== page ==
Impact of Climate Change on Plant Community Composition in Western Wyoming and Implications for Wildlife Migration
Increasing temperature and changing precipitation patterns with climate change will have substantial impacts on plant communities, particularly in water-limited drylands. In western Wyoming, these climatic variables could result in a shift in plant community composition from cool season (C3) species to warm season (C4) species. Altered resource-level dynamics have the potential to then make changes to wildlife behavior, and migrating ungulates tracking spring green-up through the region could be particularly susceptible. Read more here.
Investigating Shrub-Grass Interactions in Big Sagebrush Ecosystems Across the West
In temperate drylands, the amount and timing of precipitation interacts with soil texture to determine patterns of seasonal soil water availability at different soil depths. The coexistence of grasses and woody plants in these ecosystems has been attributed to partitioning of soil water resources, with grasses relying on resources in shallow soils, while woody plants rely on those in deeper soils. Yet, in ecosystems where grasses and woody plants coexist—such as big sagebrush (Artemisia tridentata Nutt.) ecosystems in western North America—the consequences of soil water resource partitioning on competition remains unresolved. Read more here.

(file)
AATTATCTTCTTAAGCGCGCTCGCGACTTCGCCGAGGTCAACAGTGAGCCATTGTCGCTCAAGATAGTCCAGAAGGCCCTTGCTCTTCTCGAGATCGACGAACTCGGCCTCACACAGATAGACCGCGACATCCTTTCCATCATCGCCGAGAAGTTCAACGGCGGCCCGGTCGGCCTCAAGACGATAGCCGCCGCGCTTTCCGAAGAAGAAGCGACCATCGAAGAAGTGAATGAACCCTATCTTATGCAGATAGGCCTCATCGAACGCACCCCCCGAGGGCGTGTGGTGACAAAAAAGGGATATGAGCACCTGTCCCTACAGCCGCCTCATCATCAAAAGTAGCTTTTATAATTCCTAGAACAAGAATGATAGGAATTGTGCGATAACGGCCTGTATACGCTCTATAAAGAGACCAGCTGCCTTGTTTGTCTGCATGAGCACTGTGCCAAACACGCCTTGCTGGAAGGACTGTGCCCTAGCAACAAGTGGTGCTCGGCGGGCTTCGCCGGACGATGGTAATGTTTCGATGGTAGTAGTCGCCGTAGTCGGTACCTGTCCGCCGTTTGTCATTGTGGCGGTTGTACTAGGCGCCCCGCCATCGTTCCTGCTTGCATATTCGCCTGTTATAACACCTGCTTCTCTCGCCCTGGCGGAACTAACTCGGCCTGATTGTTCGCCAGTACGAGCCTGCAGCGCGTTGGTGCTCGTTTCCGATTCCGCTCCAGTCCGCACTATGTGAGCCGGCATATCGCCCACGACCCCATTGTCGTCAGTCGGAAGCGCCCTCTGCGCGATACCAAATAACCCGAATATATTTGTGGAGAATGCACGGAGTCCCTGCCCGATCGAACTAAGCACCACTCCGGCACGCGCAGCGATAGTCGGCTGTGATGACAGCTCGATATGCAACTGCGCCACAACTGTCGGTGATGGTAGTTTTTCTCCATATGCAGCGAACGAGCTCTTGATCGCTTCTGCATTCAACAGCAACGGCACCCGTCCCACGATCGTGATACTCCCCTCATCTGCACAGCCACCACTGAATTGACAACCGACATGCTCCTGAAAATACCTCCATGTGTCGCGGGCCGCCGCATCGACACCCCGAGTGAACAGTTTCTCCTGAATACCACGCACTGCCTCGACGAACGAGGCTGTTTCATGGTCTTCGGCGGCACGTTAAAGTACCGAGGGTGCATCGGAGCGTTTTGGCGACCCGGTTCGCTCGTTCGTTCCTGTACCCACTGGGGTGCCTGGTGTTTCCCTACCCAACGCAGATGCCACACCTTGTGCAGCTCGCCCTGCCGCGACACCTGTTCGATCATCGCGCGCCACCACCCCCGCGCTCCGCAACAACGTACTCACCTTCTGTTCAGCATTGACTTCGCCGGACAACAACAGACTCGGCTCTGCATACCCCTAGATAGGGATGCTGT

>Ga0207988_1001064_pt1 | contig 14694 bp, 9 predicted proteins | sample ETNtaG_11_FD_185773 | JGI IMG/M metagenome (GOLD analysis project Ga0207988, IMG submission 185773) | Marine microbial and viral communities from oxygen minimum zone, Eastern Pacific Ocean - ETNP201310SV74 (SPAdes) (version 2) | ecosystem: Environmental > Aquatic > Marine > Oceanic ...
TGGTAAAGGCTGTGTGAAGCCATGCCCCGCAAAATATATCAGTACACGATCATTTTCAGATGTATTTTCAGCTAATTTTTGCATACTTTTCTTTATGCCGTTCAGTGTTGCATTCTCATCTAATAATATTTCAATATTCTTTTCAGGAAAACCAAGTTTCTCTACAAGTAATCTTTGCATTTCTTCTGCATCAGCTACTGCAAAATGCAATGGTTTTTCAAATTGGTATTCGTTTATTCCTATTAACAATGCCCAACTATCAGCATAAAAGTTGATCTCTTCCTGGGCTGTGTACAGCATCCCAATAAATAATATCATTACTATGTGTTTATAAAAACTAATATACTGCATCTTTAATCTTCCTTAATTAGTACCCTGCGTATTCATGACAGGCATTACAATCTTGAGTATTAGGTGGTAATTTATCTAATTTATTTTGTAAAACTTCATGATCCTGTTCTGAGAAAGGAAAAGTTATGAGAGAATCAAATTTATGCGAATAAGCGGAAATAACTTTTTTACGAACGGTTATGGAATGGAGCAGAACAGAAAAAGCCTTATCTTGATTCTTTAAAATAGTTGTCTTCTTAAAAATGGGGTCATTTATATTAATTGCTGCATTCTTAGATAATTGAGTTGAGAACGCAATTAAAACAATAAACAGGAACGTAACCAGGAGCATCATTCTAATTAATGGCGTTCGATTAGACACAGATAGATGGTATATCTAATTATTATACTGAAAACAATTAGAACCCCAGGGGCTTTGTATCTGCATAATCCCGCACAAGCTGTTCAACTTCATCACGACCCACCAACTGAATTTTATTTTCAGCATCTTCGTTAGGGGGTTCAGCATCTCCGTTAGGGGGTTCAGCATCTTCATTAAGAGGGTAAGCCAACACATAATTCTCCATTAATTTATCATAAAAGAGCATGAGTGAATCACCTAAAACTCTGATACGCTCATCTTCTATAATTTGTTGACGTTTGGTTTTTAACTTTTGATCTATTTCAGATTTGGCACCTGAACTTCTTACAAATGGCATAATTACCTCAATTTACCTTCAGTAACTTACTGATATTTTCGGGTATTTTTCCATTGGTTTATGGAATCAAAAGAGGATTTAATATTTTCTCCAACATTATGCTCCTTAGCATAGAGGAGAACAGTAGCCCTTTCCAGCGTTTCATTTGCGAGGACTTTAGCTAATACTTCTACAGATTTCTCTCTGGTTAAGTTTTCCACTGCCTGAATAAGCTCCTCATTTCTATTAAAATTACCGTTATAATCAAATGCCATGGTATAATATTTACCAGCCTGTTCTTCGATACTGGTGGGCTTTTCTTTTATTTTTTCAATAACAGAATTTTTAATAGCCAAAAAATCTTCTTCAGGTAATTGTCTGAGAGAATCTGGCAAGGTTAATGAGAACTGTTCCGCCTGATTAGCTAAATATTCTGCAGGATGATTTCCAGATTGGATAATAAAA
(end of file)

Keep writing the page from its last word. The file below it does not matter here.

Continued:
Elevating Native Led Bison Restoration Stories on the Great Plains
Ross is partnering with Tanka Fund, a Native led non-profit on the Pine Ridge Indian Reservation in South Dakota. Tanka Fund’s mission is to return bison to native land, lives, and economies across North America. Ross is providing support to the Tanka Fund through the creation of a promotional storytelling campaign that highlighs Indigenous bison caretakers and the importance of their work to ecosystems and local communities. Read more here.